The goal for that trip was simply to circumvent the globe the best way possible and in the shortest amount of time. As a matter of fact, my total flying time for that trip was just over 200 hours. It was a lot of fun and with the release of the new Microsoft Flight Simulator 2020, I believe it’s time to do it again. But this time I’m adding a bit more realism. My goal will obviously be to fly around the world, but this adventure will be more than just that. I plan to visit as many countries/continents as possible.
Weather permitting, this adventure will start in the next few days. I say weather permitting because I plan to fly each leg using real world weather. If the weather isn’t suitable for VFR conditions, then I just won’t fly. Having said this, I don’t believe it would be practical to fly northeast or northwest at this time. So I plan to fly southeast from Colorado and spend the next several weeks exploring Central and South America. As we get closer to spring in the northern hemisphere, I’ll then turn and head back north to the US and time my crossing from Canada to Greenland, Iceland etc.
How Long Will This Take?
The short answer, it will take as long as it takes. I’m fairly certain this trip will take much, much longer than my 2010 trip. Actually, perhaps my first goal is to be back in Colorado by the end of 2021. This will allow me an entire year and will prevent me from burning out by doing the same thing day in, day out.
The Aircraft of Choice
Much like my 2010 adventure, I’m also going to be flying the Mooney M20R Ovation. I picked up the Carenado M20R during the Christmas sale and while it pretty much handles like any of the other default aircraft, it’s an enjoyable aircraft to fly. Plus with a 25,000 service ceiling, cruise speed of 242 knots and range of 1,100 nmi it’s the perfect single engine aircraft for this adventure.
While I don’t plan to blog about each and every leg of this trip, I will update a flight log and map after each leg so you can follow along with my progress. Every few legs I may write up a blog post discussing the adventure and providing a few screen shots to highlight the trip.
We don’t need no stinkin rules! LOL Ok, there are a few rules I’ve established for this trip. First, I will be flying all legs in real time (no time compression) and real weather conditions. I will adjust the time of day in the simulator when required. I do plan to fly mostly during daytime hours. After all, MSFS truly has stunning visuals and we’ll want to see all we can as we explore our wonderful world.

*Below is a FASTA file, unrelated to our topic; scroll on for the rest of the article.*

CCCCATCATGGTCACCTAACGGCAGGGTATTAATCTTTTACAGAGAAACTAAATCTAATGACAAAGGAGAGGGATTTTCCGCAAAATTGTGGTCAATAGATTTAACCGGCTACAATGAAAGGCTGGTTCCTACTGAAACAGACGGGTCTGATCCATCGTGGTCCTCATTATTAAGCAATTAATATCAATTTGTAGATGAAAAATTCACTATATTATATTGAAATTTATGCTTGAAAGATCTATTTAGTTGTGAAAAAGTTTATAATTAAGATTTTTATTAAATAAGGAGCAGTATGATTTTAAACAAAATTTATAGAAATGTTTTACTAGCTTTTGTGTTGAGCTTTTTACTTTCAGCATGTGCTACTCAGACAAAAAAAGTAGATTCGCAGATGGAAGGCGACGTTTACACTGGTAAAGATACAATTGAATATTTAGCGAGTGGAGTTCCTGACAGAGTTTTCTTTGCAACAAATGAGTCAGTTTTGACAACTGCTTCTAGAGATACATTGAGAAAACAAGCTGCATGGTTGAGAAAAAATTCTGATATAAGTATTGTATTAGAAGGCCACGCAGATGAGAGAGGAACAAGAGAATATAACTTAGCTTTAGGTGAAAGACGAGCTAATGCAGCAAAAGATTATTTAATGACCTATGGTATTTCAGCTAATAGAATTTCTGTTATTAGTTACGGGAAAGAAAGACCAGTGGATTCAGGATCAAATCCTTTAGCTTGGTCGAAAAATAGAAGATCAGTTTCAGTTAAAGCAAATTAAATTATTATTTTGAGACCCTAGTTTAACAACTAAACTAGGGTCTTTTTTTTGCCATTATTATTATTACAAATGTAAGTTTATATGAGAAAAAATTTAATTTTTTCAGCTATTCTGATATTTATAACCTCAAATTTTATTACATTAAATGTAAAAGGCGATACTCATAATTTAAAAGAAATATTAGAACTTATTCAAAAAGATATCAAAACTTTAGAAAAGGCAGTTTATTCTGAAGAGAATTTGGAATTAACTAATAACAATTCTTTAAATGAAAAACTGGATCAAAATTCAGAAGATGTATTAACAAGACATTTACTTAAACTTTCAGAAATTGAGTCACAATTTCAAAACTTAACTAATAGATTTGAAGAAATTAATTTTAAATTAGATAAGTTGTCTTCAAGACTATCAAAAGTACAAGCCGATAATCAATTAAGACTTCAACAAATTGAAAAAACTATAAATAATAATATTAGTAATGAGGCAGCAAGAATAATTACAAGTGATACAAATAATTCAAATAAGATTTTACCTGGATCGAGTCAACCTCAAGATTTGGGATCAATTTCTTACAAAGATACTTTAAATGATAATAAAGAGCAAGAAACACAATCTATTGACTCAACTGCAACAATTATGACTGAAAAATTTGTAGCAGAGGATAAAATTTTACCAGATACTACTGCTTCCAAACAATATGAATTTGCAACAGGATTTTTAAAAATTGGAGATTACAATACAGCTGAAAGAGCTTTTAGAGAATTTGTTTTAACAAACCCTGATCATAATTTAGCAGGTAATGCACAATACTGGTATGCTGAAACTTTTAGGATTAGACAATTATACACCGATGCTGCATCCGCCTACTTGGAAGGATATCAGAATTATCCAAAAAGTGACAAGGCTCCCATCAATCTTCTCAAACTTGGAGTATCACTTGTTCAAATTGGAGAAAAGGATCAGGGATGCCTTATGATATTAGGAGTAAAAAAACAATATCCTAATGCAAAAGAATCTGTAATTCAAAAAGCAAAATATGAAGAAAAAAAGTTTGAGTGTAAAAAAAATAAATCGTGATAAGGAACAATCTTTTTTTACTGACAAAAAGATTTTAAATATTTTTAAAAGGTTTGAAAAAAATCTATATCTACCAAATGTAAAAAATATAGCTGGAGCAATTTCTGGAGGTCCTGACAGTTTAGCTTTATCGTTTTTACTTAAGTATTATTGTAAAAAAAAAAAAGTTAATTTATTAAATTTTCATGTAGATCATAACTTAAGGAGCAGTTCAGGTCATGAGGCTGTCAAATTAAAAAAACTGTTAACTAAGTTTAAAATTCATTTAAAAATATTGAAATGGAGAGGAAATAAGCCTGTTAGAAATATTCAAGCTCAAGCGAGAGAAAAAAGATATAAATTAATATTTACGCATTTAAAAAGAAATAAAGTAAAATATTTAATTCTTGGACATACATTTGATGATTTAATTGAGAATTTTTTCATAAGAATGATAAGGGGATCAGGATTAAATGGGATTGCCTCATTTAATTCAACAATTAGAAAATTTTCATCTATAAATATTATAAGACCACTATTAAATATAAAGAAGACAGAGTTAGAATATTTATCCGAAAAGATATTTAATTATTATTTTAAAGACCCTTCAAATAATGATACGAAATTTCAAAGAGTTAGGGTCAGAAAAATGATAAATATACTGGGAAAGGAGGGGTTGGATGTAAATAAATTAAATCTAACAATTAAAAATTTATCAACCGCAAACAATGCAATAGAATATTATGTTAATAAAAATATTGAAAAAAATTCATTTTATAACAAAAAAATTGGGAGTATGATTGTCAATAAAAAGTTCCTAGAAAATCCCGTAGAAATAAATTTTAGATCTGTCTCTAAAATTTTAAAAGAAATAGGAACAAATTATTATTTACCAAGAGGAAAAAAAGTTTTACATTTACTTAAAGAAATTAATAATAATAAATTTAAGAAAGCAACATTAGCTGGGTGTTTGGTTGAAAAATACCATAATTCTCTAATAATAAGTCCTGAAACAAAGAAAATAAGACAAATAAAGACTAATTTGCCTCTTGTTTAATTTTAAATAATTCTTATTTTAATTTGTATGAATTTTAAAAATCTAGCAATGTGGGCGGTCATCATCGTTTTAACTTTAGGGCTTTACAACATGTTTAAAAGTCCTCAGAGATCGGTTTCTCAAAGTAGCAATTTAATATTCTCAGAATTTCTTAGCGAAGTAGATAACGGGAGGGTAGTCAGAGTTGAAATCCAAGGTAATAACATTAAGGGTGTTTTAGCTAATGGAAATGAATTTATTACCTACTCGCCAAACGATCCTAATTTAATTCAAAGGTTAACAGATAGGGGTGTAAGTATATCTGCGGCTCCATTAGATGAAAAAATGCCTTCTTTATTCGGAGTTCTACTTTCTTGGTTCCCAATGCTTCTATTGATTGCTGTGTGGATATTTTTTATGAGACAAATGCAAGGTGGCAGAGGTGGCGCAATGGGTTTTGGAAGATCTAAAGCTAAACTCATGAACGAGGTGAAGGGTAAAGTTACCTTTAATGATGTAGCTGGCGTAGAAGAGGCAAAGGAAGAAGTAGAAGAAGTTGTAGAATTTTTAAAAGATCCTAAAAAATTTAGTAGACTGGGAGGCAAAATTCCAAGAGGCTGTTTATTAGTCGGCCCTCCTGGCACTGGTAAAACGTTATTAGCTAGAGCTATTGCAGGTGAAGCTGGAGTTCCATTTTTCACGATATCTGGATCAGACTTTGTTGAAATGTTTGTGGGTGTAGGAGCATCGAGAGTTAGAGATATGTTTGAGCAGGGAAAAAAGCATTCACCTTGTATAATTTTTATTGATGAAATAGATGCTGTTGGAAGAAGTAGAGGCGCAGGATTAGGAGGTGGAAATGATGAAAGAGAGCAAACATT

Thanks for reading and I hope you’ll enjoy reading about this adventure as much as I will have flying it.
Until next time…
Hello Ladies, Gentlemen and Children of all ages… I truly appreciate all who take the time to read the content I publish in written format on my blog site. I realize the written word is so prehistoric in terms of all things new media. After all, we have podcasts, vlogs, livestreams etc. But the old blog site continues to received many thousands of visits each month and I very much enjoy writing and sharing…so thank you all for taking the time to read the ramblings of a middle aged man.
Pay special attention to the subject line and notice the use of the word “My”. This list hasn’t been compiled using some scientific method to include every single payware aircraft available for P3Dv4. It’s just my very own Top 10 list of my favorite payware aircraft for Prepar3D version 4. Yes, I own each of these and try to fly them on a regular basis. The operative word in that sentence is “try”. I’ll explain that later. Let’s get started with MY Top 10 Payware Aircraft for Prepar3D v4.
Honorable Mention – CaptainSim 757
I’ve opted to list an 11th listing which I’ve thrown into the honorable mention category and it somewhat pains me to do so. In my long history of flight sim and my nearly as long history of payware aircraft, I’ve had a somewhat contentious relationship with CaptainSim. But I so much adore the Boeing 757 that when no other options were available, I plopped down my hard earned money and purchased their rendition of the aircraft. While I had a terrible, terrible, terrible (did I say terrible) experience with their version of the 777 and I still believe their 777 flies like a brick, CaptainSim has come along way to improving the 757. While I don’t agree with their pricing strategy, CaptainSim (at this time) is the only option for a 757 in P3Dv4.